The language of transformation often works against us.


The language of transformation often works against us. We sometimes speak of “spiritual growth.” The idea of “growth” implies that spirituality is a process of stages in which we make improvements or progress toward becoming something more or different than what we are right now. Consider the possibility that you were born out of the image, likeness and being of God. The image, likeness and being of God is the underlying, unchanging, and fundamental essence of who you are. The truth is that there is nothing wrong with you the way you are. You cannot be improved upon, and there is never any diminishment of who you are. There is nothing more secure than your true Self and it is never threatened.

Do you suppose that if you choose eggs over oatmeal for breakfast this morning that it will cause the sun to shop shining? Ridiculous, right? The two things are entirely unrelated. It’s the same with your true Self – it is undisturbed and unaffected by anything outside of it, including whatever you do or don’t do.

Jesus’ primary message was NOT, “Try harder; the kingdom of God is here.” Nor was it, “You have a lot of growing to do before you can ever expect to experience God’s kingdom.” Instead, Jesus said, “Repent, for the kingdom of God is here.” The word “repent” (metanoia) means to change your mind or to see things in a way you have never seen them before.

Transformation is not a growth process of improvement and advancement that happens in stages. Transformation is stopping right now and seeing things as they really are… seeing yourself as you really are.

Latest Comments

  1. rachael says:

    Very much agree, and love the way you worded it here 🙂

  2. Dan Pedersen says:

    That’s right, “spiritual growth” is not about “improvement,” but a life-long process of learning and accepting the truth about the way things really are.

  3. Jeremy Jones says:

    Who am I!?! I sure in the hell don’t know. I am Jesus!?! I am suppose to stop all my incorrect thoughts on a dime, and immediately start thinking thoughts about who I really am, what ever that is. If there are no certain words to define God, then how am I suppose to find the words to define myself!?!

    • WatchmanX says:

      “Who am I?” Discovering the answer to this question is simple but hard to get the head around. You are probably not who you think you are… if you were, it is unlikely you would have expected the solution to be about anything to do with your personal performance. This is not the time, nor am I the person, to present all the scriptural validation for what I am about to say, but, this, IMHO, summarizes…

      When your spirit is born, it is perfect and stays that way. The New Covenant established the Kingdom of God which is a spiritual kingdom… the flesh is not invited. Worrying about our own personal performance and what we see, instead of accepting the gift of eternal life, and having confidence in Jesus’ performance on our behalf (through His blood Covenant with the Father), is a constant source of discord, within and without. We are “in Him”… not doing a show for Him.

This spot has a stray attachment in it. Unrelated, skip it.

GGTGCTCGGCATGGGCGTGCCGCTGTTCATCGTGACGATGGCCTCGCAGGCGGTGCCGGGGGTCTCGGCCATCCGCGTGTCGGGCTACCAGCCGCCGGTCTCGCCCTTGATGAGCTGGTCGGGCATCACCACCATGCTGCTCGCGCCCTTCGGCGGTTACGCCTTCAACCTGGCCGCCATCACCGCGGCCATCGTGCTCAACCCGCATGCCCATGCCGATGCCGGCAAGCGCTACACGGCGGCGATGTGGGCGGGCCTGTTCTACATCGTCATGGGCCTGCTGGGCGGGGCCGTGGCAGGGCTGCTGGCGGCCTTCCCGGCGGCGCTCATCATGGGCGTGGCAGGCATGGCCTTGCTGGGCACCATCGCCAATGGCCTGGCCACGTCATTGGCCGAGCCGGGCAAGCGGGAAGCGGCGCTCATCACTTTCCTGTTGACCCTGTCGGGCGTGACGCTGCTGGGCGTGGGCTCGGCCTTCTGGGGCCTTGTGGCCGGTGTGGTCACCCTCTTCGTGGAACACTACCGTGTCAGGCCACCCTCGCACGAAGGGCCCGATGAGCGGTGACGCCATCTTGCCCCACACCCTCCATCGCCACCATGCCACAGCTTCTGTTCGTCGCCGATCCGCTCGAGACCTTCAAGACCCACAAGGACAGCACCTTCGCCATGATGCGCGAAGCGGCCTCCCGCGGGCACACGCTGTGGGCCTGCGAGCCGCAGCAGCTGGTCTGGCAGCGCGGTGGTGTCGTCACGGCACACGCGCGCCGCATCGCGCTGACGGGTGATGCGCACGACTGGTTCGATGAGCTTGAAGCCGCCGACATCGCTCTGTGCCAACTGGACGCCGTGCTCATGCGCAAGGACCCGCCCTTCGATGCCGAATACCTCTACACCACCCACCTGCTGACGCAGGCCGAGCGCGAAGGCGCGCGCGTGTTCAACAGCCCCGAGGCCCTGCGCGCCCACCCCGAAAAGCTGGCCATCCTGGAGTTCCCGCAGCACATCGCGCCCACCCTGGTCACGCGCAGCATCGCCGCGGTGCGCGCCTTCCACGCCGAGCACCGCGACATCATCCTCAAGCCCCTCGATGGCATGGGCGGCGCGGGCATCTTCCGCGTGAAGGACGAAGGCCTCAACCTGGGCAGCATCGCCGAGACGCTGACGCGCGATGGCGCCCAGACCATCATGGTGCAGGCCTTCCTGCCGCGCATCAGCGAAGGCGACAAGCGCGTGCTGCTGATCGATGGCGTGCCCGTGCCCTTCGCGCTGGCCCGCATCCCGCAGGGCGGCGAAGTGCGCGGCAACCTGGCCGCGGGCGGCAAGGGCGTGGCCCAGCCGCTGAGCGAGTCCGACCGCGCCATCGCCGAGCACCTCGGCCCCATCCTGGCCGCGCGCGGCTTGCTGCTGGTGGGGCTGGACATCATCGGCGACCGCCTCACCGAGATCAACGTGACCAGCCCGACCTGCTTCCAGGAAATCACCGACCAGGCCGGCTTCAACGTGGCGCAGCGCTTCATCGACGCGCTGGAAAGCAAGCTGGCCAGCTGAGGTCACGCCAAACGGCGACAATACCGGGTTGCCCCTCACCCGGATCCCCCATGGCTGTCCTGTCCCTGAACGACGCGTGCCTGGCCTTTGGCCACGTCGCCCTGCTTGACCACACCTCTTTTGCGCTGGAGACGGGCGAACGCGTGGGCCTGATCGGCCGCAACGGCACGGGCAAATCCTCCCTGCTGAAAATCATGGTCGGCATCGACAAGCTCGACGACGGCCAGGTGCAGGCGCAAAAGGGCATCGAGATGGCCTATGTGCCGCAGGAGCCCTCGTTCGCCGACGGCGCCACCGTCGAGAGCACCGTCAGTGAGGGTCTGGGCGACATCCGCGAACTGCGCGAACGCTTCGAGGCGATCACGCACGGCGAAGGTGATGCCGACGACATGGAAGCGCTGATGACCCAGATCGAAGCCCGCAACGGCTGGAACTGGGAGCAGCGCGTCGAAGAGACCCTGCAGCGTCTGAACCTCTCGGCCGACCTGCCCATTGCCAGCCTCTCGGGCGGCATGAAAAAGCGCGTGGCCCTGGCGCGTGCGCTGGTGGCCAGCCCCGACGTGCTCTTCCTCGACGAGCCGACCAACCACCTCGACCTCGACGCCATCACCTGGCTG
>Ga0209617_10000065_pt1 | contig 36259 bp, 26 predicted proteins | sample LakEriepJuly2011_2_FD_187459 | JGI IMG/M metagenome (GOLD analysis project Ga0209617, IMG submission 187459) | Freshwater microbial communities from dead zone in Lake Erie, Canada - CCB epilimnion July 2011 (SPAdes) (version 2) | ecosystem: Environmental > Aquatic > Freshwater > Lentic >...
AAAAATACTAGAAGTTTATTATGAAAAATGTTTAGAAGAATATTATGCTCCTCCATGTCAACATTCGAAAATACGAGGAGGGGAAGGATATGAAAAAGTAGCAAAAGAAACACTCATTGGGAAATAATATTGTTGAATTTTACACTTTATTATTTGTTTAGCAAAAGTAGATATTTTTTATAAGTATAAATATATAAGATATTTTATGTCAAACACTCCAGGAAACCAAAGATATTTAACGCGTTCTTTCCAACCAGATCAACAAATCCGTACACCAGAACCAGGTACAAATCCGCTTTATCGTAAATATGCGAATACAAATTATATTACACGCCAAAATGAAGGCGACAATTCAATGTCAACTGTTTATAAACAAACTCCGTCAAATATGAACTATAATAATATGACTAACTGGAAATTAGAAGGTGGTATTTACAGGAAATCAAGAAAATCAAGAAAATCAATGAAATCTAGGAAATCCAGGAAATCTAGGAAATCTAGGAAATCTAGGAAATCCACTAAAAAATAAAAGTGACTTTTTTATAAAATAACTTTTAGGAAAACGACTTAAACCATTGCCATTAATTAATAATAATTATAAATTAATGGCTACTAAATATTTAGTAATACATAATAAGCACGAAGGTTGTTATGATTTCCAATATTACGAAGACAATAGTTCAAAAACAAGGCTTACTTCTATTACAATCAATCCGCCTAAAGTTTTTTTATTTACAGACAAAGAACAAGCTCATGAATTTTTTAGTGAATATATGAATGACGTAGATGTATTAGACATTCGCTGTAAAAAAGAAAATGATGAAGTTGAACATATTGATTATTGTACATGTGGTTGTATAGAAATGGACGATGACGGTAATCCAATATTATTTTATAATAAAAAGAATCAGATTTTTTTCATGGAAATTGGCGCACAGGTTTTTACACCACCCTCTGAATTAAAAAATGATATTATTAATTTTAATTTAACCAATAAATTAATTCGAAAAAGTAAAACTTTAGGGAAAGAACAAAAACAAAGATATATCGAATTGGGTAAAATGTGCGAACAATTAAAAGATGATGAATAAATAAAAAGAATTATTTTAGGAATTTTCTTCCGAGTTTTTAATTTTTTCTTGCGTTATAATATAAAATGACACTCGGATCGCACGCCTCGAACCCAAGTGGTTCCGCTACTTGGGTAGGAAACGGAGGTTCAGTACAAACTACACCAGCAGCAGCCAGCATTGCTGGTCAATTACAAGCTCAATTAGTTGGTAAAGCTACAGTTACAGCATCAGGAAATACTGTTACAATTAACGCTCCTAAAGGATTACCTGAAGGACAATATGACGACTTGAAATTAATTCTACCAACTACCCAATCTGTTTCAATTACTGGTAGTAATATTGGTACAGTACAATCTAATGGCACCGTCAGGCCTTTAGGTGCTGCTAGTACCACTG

The Father knew what we are and who we are when he designed the New Covenant. He knew exactly how imperfect and weak ever man is, in the flesh. Individuals who believe they may be in good standing with the Father, based on what they do or do not do, are not being honest with themselves… and worse, those who are honest and try diligently, are the most miserable. You/we/I will never perfect the flesh or even improve it enough to make it of any significance with the Father. He is a Spirit… in the New Covenant, we are, as well…new creations.

      Much love to you, my brother. I know your confusion. Heb 4 says we find rest when we have ceased from our own works… may your journey toward that be swift and comforting.

      • Ian Williams says:

        Now when is a spirit “born”? When was it conceived even? Where was it created?

        I think the answer may be in this:

        Ephesians 2
        1. Also to you who were dead in your sins and foolishness,
        2. As you walked in the ways of old, according to the worldliness of this universe, and according to the leaders of the earth’s governments, in the spirit that compels Children to be heedless,
        3. According to the same practices that we also followed in the past through the lust of our flesh, and according to the flesh we did what we considered justifiable (according to conscience) and ended up being children of wrath like everybody else.
        4. God, however, who is rich in mercy, loved us because of His great love,
        5. Whereas we were dead in our sins, He gave us life with Christ and saved us by his grace,
        6. And He raised us with him and placed us in heaven through Jesus Christ,
        7. That He may show the universes that are coming the great riches of his grace and His fulfillment through Jesus Christ that descended upon us.
        8. For it was by Grace that he saved us through faith, and this was not of your doing, except the gift of God.
        9. Not through the performance [of deeds,] so that no human should be proud.
        10. For we are his creation, whereas we are born through Jesus Christ as works of grace, those by which from olden times God favored us.

  4. Kimberly Nasief Westergren says:

    Beautifully worded. Too often, the “church” does make people believe that the sun will stop shining, that salvation is dependent on whether they choose A or B

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